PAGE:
Coral reef, deemed a “climate refuge”, discovered off the coast of Kenya and Tanzania

A coral reef, found off the coast of East Africa, has become a sanctuary for marine life, which with its cool water is helping to protect ocean life from the rising temperatures of the climate crisis, and allowing biodiversity to thrive.

The coral reef, which was recently discovered by the Wildlife Conservation Society (WCS), is believed to have been formed thousands of years ago from meltwaters running off glaciers on Mount Kilimanjaro and the Usambara mountains at the end of the last ice age.

A study by the WCS shows that while warming waters may devastate surrounding reefs, this area could become an incredibly important sanctuary where marine species big and small will flock to find refuge from climate change.

The reef complex is located in a rare ocean cool spot that is helping to protect large populations of corals and marine mammals from the devastating impacts of climate change.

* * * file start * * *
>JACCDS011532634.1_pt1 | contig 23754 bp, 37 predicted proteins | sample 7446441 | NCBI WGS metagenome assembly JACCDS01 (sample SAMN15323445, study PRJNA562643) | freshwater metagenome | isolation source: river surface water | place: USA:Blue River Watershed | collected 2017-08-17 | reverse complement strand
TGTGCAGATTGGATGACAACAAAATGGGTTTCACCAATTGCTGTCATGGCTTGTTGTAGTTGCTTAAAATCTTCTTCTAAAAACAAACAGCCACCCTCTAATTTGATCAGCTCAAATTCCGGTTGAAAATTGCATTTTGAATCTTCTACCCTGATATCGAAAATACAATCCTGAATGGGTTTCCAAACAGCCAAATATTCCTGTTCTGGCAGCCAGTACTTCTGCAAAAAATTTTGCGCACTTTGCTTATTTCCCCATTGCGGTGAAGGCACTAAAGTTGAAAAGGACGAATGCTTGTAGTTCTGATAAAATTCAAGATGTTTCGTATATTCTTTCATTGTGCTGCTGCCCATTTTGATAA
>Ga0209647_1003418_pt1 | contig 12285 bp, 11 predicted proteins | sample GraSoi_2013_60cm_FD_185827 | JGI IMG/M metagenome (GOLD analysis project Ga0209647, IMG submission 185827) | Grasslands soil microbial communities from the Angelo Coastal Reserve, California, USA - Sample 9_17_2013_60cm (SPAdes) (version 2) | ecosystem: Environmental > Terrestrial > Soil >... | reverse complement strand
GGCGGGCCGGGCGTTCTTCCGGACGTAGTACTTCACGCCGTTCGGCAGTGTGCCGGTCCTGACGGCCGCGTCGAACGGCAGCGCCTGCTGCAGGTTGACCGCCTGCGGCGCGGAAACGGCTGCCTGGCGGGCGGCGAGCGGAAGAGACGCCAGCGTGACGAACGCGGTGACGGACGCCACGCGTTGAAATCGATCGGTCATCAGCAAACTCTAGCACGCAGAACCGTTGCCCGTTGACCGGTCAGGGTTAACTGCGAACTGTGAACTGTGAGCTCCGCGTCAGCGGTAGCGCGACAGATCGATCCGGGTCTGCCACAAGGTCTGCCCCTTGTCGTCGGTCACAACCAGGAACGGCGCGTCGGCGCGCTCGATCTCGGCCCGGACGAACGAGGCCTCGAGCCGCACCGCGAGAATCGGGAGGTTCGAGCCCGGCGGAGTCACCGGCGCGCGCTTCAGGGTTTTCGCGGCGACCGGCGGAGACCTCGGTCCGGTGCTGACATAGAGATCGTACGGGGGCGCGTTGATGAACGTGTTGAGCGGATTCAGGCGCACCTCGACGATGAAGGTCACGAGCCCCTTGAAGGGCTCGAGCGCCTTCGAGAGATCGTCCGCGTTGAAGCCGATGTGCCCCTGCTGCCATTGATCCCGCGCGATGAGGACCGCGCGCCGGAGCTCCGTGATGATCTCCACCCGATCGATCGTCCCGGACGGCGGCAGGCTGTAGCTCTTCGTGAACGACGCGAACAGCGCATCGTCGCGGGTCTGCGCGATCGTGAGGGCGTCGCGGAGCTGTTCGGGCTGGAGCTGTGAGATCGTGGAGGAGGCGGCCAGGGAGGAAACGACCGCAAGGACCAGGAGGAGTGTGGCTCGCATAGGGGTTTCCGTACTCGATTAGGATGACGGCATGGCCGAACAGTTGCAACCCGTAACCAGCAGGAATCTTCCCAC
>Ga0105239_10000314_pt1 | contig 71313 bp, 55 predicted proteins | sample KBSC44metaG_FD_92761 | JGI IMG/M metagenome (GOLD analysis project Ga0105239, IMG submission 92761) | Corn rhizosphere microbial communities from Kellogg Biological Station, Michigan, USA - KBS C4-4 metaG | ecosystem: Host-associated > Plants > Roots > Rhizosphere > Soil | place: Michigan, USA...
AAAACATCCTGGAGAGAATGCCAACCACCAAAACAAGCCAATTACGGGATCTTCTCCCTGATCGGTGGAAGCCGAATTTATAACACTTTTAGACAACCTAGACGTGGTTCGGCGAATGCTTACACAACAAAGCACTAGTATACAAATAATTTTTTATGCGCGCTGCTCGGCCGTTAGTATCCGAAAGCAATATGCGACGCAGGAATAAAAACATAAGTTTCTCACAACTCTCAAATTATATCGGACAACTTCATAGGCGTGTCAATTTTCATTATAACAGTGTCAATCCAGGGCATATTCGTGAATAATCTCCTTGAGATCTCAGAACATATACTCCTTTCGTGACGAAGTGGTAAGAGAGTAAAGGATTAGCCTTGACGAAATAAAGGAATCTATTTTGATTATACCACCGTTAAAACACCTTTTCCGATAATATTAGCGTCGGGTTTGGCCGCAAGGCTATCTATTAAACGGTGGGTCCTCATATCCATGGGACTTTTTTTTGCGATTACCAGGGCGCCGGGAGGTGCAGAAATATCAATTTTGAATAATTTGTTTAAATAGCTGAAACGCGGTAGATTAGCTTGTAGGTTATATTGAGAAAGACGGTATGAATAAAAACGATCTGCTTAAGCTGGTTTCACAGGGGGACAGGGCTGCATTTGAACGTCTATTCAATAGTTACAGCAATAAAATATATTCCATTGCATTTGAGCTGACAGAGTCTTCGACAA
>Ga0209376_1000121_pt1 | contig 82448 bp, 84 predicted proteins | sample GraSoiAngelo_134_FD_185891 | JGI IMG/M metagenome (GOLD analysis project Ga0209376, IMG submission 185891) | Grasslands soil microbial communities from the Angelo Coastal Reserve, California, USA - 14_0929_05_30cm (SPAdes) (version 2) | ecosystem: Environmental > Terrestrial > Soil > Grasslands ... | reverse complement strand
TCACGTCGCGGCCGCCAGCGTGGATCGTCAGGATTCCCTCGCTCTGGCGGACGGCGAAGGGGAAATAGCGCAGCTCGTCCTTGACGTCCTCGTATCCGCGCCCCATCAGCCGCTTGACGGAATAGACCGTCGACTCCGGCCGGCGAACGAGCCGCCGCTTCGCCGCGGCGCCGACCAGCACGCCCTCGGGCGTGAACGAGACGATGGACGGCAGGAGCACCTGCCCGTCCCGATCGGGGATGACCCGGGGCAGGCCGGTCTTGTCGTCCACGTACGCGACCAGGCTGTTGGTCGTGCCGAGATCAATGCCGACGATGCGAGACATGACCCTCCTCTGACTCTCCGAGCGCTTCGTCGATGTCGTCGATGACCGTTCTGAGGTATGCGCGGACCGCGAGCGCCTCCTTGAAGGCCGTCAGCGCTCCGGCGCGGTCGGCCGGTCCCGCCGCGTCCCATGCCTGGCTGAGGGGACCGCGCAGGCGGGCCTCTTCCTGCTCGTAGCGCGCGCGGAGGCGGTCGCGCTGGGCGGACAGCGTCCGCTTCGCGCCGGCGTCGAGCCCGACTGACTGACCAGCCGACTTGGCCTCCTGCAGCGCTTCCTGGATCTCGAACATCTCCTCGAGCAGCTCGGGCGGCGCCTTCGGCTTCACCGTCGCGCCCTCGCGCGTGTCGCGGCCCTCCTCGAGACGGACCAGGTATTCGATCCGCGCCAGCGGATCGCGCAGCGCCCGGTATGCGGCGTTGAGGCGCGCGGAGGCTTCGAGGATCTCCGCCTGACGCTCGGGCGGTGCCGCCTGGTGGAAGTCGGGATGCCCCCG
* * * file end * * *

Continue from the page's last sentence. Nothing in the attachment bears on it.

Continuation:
The region is a hotspot for conservation but has historically suffered from destructive fishing practices that were destroying reefs. Future plans for coastal development, including a port in northern Tanzania serving a new oil pipeline, and continued unsustainable fishing by national and international fleets, mean the hotspot may still be in peril.

As waters in the Indian Ocean continue to experience more frequent and intense heat spells, this refuge could prove increasingly important as a habitat for East Africa’s unique marine fauna, including threatened sharks and rays. Pods of spinner dolphins congregate in these waters.

Dr. Tim McClanahan, WCS coral scientist, said: “Coral sanctuaries are regions where reefs have the best chance to survive climate change. Scientists are scouring the world’s oceans to find and protect them. This area off the coast of Tanzania and Kenya is a small but vibrant basin of marine biodiversity.”

If well protected, this key transboundary marine ecosystem will remain a jewel of biodiversity for the entire East African coast, according to WCS researchers.

Image Credit: Michael Markovina/WCS


Rosa Medea is Life & Soul Magazine’s Chief. She writes about lifestyle including sustainable and green living. 

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